The current energy crisis and inflation have undone the rebound in the Cyprus economy registered last year, depleting households’ disposable income and posing a threat to the stability of the financial system, the Central Bank has said.
In its just-released Financial Stability Report, the Central Bank of Cyprus (CBC) forecast a slowdown in the economy for 2022.
“Based on the CBC’s latest published projections, GDP is expected to slow down to 2.7 per cent in 2022, with inflation expected to reach 7 per cent. The significant rise in inflation, in conjunction with households’ and businesses’ high debt, have weakened the purchasing power of consumers, and may restrict consumption and investment,” noted the CBC.
In 2021 the economy had grown by 5.5 per cent, although that was in relation to the previous year (2020) when GDP contracted by 5 per cent. Last year, the report said, “concerns about an increase in insolvent businesses and, by extension, non-performing loans were contained, households appeared to cope with the challenges of the pandemic, while non-financial businesses managed to come out of the health crisis with a manageable impact.”
This was partly due to the moratorium on payment of loan installments which “created a cushion of savings which could be utilised to service debts after the expiry of that measure.”
In 2021 net new loans to households for residential purposes came to €1.121 billion, compared to €783 million in 2020. And net new loans to businesses were €1.544 billion, up from €1.33 billion the previous year.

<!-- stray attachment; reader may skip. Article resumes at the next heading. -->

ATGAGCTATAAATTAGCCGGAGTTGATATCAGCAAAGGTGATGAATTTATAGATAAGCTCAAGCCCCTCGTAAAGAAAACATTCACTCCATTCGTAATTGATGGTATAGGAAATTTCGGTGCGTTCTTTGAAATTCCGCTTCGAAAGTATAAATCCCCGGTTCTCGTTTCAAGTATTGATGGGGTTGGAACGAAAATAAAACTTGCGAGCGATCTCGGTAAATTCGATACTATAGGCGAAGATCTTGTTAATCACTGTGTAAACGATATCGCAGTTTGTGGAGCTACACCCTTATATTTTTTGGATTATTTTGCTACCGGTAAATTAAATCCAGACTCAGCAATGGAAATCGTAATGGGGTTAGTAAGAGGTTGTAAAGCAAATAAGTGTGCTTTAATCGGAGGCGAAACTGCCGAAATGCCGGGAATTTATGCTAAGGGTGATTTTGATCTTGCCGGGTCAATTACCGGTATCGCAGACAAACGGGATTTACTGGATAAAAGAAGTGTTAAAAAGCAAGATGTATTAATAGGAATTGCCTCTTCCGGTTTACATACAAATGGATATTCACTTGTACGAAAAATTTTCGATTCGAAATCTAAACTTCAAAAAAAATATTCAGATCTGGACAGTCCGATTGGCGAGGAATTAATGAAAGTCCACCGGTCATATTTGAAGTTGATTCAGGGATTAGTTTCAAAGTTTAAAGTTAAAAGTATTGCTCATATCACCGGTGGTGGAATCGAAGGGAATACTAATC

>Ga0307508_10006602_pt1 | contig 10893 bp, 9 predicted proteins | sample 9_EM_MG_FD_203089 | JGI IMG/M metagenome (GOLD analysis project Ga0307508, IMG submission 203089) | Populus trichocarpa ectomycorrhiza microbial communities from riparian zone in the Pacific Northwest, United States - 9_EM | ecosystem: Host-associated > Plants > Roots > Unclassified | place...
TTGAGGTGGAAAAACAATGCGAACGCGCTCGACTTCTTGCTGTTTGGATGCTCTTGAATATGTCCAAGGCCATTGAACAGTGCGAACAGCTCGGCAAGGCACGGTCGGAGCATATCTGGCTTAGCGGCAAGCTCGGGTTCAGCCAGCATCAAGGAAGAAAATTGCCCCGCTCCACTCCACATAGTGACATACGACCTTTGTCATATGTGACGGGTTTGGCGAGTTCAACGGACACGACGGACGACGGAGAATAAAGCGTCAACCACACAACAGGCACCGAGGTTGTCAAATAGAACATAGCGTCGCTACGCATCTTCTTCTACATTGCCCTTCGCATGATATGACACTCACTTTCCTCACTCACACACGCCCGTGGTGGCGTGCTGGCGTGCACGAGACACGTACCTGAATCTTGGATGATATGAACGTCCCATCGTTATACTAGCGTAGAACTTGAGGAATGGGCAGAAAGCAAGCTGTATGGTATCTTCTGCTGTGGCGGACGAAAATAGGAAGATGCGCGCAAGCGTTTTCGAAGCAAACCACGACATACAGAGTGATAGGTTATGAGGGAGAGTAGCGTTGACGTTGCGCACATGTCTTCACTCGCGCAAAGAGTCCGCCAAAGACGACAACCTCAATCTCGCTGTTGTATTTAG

But the conflict in Ukraine had posed new challenges for almost all sectors of economic activity, the CBC cautioned.
In particular, it had affected tourism, commerce, transport and professional services which may face further difficulties in paying off their loans.
Moreover, a potential rise in interest rates could “further impact the servicing of debt, while at the same time lead to an increase in the monthly installments of borrowers, affecting households’ disposal income as well as the profits of non-financial businesses.”
During its July 2022 meeting the European Central Bank announced a 25 basis points hike to the base interest rate, while a new rise is expected in September.
Whereas the stock of non-performing loans (NPLs) was further reduced in 2021, coming to €3 billion, this was still quite high as it accounts for 11.1 per cent of total loans in Cyprus – compared to the EU average of 2 per cent.
The banking sector in Cyprus continues to face a high exposure to real estate.
According to the CBC, the direct exposure of banks to Russia and Ukraine is “relatively limited.” The only lender exposed to the sanctions against Russia was RCB Bank, which has since decided to terminate its banking operations and transform into an asset management company.
“The fallout of the [Russian] invasion, chiefly on tourism, commerce and professional services, is expected to adversely impact the quality of banks’ assets…but the consequences may be mitigated thanks to the state’s initiatives in attracting tourists from other markets, while the exposure of the banking sector to the professional services industry is limited.”